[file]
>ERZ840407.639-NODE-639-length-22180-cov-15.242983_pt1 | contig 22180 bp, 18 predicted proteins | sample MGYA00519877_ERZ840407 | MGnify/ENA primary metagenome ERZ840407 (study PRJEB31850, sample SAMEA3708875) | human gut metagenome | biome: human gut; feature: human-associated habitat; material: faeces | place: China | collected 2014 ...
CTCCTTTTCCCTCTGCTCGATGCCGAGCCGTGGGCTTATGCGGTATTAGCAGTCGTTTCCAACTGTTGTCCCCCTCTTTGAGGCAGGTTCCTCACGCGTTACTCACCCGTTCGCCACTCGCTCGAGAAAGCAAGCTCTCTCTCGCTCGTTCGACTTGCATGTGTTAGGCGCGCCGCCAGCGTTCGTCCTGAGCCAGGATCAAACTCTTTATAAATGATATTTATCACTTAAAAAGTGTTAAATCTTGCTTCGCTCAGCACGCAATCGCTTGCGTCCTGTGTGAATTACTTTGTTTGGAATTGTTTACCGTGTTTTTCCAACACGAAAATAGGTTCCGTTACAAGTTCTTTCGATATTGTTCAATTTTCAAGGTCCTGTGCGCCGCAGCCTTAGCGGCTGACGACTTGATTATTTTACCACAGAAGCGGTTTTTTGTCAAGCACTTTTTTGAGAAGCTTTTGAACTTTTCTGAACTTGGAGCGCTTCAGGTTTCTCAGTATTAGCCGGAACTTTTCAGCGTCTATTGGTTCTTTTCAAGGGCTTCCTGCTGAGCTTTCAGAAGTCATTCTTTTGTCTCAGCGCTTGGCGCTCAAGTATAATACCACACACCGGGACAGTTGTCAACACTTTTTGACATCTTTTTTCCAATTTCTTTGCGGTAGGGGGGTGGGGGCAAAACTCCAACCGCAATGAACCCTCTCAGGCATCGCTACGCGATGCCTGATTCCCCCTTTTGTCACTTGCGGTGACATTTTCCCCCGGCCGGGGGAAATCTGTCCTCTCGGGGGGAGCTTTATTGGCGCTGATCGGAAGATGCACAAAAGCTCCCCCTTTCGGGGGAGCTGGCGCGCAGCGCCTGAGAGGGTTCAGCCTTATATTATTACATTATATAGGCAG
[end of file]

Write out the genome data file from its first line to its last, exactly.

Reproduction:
>ERZ840407.639-NODE-639-length-22180-cov-15.242983_pt1 | contig 22180 bp, 18 predicted proteins | sample MGYA00519877_ERZ840407 | MGnify/ENA primary metagenome ERZ840407 (study PRJEB31850, sample SAMEA3708875) | human gut metagenome | biome: human gut; feature: human-associated habitat; material: faeces | place: China | collected 2014 ...
CTCCTTTTCCCTCTGCTCGATGCCGAGCCGTGGGCTTATGCGGTATTAGCAGTCGTTTCCAACTGTTGTCCCCCTCTTTGAGGCAGGTTCCTCACGCGTTACTCACCCGTTCGCCACTCGCTCGAGAAAGCAAGCTCTCTCTCGCTCGTTCGACTTGCATGTGTTAGGCGCGCCGCCAGCGTTCGTCCTGAGCCAGGATCAAACTCTTTATAAATGATATTTATCACTTAAAAAGTGTTAAATCTTGCTTCGCTCAGCACGCAATCGCTTGCGTCCTGTGTGAATTACTTTGTTTGGAATTGTTTACCGTGTTTTTCCAACACGAAAATAGGTTCCGTTACAAGTTCTTTCGATATTGTTCAATTTTCAAGGTCCTGTGCGCCGCAGCCTTAGCGGCTGACGACTTGATTATTTTACCACAGAAGCGGTTTTTTGTCAAGCACTTTTTTGAGAAGCTTTTGAACTTTTCTGAACTTGGAGCGCTTCAGGTTTCTCAGTATTAGCCGGAACTTTTCAGCGTCTATTGGTTCTTTTCAAGGGCTTCCTGCTGAGCTTTCAGAAGTCATTCTTTTGTCTCAGCGCTTGGCGCTCAAGTATAATACCACACACCGGGACAGTTGTCAACACTTTTTGACATCTTTTTTCCAATTTCTTTGCGGTAGGGGGGTGGGGGCAAAACTCCAACCGCAATGAACCCTCTCAGGCATCGCTACGCGATGCCTGATTCCCCCTTTTGTCACTTGCGGTGACATTTTCCCCCGGCCGGGGGAAATCTGTCCTCTCGGGGGGAGCTTTATTGGCGCTGATCGGAAGATGCACAAAAGCTCCCCCTTTCGGGGGAGCTGGCGCGCAGCGCCTGAGAGGGTTCAGCCTTATATTATTACATTATATAGGCAG